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Virtual Tourism: Chiclayo's Past

Posted by Marco Antonio Mendoza Friday, February 26, 2010

Tom Filipowicz in Chiclayo gives us our regular dose of virtual tourism with a look into Chiclayo's Past

Article brought to you by Mochica Hostess Tours

The area Chiclayo occupies today has been populated for thousands of years, beginning with people of whom nothing is known, through several distinct cultures up to the present. The informal founding of Chiclayo took place shortly after the arrival of the Spanish with the construction of Santa María de los Valles de Chiclayo – a Franciscan Monastery begun in 1561. The formal founding (whatever that is) took place in 1720. On April 15 1835 Peruvian president Felipe Santiago Salaverry bestowed the official title of ‘city’ on Chiclayo. For whatever reason he also gave it the honorary title of ‘Heroic City’, which can still be seen on monuments throughout the city.

Because of my fascination with history I have always loved ‘then and now’ photos. I’ve not been able to locate many historical photos of Chiclayo, though I’m told unknown persons have many of them in unknown locations, so my ‘unknown self’ is going to keep looking. I have driven myself and others crazy trying to date the old photos that follow with no success. Let’s just say they’re old.

The Franciscan Monastery “Santa María de los Valles de Chiclayo” has a colorful history. As mentioned earlier construction began in 1561. On September 24 1859 it opened its doors as the San Jose National school. In 1882 during the Pacific War with Chile, the Chilean army occupied the building. In 1906 the building again served as a school until the late 1980s when a portion of the ancient structure collapsed and three students were killed. Since that time what remains of the once proud structure has been boarded up and allowed to slowly crumble.

The building on the left is now Interbank. The central square looks more like a jungle than a park. Whenever I look at this photo I get a ‘Sunday’ feel from it – the cars casually on parade; the strollers and bench occupiers enjoying their day off.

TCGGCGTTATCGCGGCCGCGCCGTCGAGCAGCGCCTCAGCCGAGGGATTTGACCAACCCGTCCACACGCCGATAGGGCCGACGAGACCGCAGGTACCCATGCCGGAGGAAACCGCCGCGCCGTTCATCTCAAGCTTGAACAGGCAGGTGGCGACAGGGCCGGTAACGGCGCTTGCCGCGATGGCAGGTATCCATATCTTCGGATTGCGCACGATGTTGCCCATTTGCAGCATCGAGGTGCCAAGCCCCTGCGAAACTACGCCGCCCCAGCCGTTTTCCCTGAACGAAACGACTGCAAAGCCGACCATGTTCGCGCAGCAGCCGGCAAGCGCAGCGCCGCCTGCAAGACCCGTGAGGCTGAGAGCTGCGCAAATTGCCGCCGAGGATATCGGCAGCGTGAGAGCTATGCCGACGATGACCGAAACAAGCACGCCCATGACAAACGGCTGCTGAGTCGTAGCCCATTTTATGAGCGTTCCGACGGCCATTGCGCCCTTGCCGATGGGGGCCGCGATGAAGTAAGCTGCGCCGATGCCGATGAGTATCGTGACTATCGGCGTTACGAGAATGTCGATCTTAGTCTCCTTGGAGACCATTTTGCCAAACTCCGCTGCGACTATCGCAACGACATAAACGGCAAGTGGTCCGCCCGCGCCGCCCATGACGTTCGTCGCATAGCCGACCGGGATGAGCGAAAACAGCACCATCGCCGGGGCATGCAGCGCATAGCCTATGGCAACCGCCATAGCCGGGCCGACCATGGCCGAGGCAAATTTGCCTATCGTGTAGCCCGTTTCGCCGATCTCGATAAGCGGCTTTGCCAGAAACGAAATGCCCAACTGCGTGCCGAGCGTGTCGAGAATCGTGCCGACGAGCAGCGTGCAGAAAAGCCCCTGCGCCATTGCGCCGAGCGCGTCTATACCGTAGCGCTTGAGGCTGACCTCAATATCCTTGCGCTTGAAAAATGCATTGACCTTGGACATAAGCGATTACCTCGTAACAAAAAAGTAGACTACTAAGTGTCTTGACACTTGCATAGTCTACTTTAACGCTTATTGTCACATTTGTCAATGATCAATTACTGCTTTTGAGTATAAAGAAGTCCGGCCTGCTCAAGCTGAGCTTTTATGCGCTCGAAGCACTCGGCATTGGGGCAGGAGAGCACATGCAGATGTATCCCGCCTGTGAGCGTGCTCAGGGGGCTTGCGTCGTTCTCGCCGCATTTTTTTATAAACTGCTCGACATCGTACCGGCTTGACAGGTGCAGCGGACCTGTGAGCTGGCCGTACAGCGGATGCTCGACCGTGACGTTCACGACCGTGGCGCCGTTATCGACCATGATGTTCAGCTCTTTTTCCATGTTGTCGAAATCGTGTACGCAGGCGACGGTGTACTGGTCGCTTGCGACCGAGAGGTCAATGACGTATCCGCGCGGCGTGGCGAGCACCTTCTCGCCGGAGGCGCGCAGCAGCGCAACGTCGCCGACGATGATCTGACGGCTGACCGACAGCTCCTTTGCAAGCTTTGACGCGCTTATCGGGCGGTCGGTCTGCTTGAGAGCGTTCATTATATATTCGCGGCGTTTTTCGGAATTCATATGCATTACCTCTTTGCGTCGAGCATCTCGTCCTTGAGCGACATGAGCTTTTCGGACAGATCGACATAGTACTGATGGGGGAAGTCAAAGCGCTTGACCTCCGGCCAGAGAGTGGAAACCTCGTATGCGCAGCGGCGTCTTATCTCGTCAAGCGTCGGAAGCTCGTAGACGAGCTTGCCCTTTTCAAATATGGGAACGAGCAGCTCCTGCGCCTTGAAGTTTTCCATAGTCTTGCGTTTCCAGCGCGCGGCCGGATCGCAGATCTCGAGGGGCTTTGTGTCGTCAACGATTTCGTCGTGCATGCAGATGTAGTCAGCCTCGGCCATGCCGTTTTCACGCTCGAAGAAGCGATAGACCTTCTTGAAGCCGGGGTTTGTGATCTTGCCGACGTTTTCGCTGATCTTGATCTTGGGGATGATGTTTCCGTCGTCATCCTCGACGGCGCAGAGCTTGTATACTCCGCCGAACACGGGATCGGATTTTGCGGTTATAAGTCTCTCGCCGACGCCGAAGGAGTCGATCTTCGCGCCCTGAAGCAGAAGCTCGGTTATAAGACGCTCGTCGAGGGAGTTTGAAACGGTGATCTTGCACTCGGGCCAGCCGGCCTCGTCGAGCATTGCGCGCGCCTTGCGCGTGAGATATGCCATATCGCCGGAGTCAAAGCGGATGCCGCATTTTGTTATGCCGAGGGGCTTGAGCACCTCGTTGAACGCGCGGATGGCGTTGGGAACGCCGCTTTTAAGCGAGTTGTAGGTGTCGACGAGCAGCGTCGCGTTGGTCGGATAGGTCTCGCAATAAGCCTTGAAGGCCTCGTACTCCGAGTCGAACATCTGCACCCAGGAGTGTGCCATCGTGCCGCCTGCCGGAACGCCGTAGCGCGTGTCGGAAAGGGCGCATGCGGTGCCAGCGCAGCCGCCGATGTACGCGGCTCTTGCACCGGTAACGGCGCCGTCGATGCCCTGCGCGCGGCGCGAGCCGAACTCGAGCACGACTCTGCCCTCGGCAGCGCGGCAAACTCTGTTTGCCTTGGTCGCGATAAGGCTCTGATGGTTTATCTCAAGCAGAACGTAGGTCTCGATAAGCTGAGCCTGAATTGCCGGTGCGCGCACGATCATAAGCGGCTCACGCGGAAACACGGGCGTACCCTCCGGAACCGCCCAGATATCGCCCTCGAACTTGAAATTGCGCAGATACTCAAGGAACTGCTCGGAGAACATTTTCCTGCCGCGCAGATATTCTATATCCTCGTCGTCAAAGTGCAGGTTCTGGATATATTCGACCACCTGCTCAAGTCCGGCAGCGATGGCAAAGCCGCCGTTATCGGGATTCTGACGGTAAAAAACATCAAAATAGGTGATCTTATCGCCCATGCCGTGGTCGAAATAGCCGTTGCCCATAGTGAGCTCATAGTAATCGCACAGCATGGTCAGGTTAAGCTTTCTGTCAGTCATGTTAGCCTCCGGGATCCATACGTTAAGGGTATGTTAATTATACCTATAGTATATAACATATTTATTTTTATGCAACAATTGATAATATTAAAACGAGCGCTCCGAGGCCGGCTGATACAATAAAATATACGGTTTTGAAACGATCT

The same view from a slightly higher angle. Things change in 100 years or so. What remains of the monastery is hidden behind palm trees in the photo’s center. I spend hours in this park looking and listening. It’s an island of peace surrounded by the hustle and bustle of central city activity.

Avenue Balta North, taken from somewhere near the central park. The banner apparently is informing the populous of an upcoming annual celebration on December 8th of the “Virgin of Immaculate Conception”, a celebration that has been taking place for 300 years. It seems to me that Peruvians have a preoccupation with virgins. Every organization from postal workers to fire fighters has a patron virgin. Tradition has it that the statue of Elias Aguirre in the park bearing his name tips its hat to every passing virgin.

Avenue Balta North today. The building on the left is the former Royal Hotel, inaugurated in 1930. Just this year it became a Ripley Department Store, one of a huge chain of stores owned by a Chilean conglomerate. The city office building on the right was constructed between 1919 and 1924. Extensive remodeling has recently been completed.

Avenue Elias Aguirre looking east from the intersection with Avenue Balta South. Construction on the Santa Maria Cathedral was begun on February 13 1869. It was consecrated 90 years later in 1959. The road gets its name from Elias Aguirre who was a prominent figure in the Pacific War with Chile. Another important figure in the Pacific War was Jose Leonardo Ortiz. His home still exists today (red arrow) and is designated an historical monument.

Same view today, except I took my photo one hour later. The church and Ortiz’s house are the only objects I’ve been able to identify from the previous photo. What these photos can’t convey is the changes over time. Dozens of restaurants and other businesses have opened, closed and reopened in this block during the interval between the old and new photos. Maribel’s parents watched movies in a cinema half-way down the block on the right. The cinema has long been closed and forgotten, but had not even been conceived of in the preceding photo. Who knows what things will look like in another hundred years?












 If you’d like to experience events like this and get a taste of real daily life in northern provincial Peru, speak to Tom & Maribel via Mochica Hostess Tours

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